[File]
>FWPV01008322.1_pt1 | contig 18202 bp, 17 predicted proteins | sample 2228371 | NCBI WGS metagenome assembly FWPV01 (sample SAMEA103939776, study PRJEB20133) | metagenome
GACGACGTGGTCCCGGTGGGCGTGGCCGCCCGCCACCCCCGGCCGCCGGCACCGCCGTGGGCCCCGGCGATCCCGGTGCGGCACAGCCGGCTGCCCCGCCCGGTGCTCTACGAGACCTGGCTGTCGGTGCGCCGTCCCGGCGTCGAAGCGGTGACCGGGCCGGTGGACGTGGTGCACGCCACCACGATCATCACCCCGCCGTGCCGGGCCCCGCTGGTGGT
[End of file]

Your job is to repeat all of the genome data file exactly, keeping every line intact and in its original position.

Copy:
>FWPV01008322.1_pt1 | contig 18202 bp, 17 predicted proteins | sample 2228371 | NCBI WGS metagenome assembly FWPV01 (sample SAMEA103939776, study PRJEB20133) | metagenome
GACGACGTGGTCCCGGTGGGCGTGGCCGCCCGCCACCCCCGGCCGCCGGCACCGCCGTGGGCCCCGGCGATCCCGGTGCGGCACAGCCGGCTGCCCCGCCCGGTGCTCTACGAGACCTGGCTGTCGGTGCGCCGTCCCGGCGTCGAAGCGGTGACCGGGCCGGTGGACGTGGTGCACGCCACCACGATCATCACCCCGCCGTGCCGGGCCCCGCTGGTGGT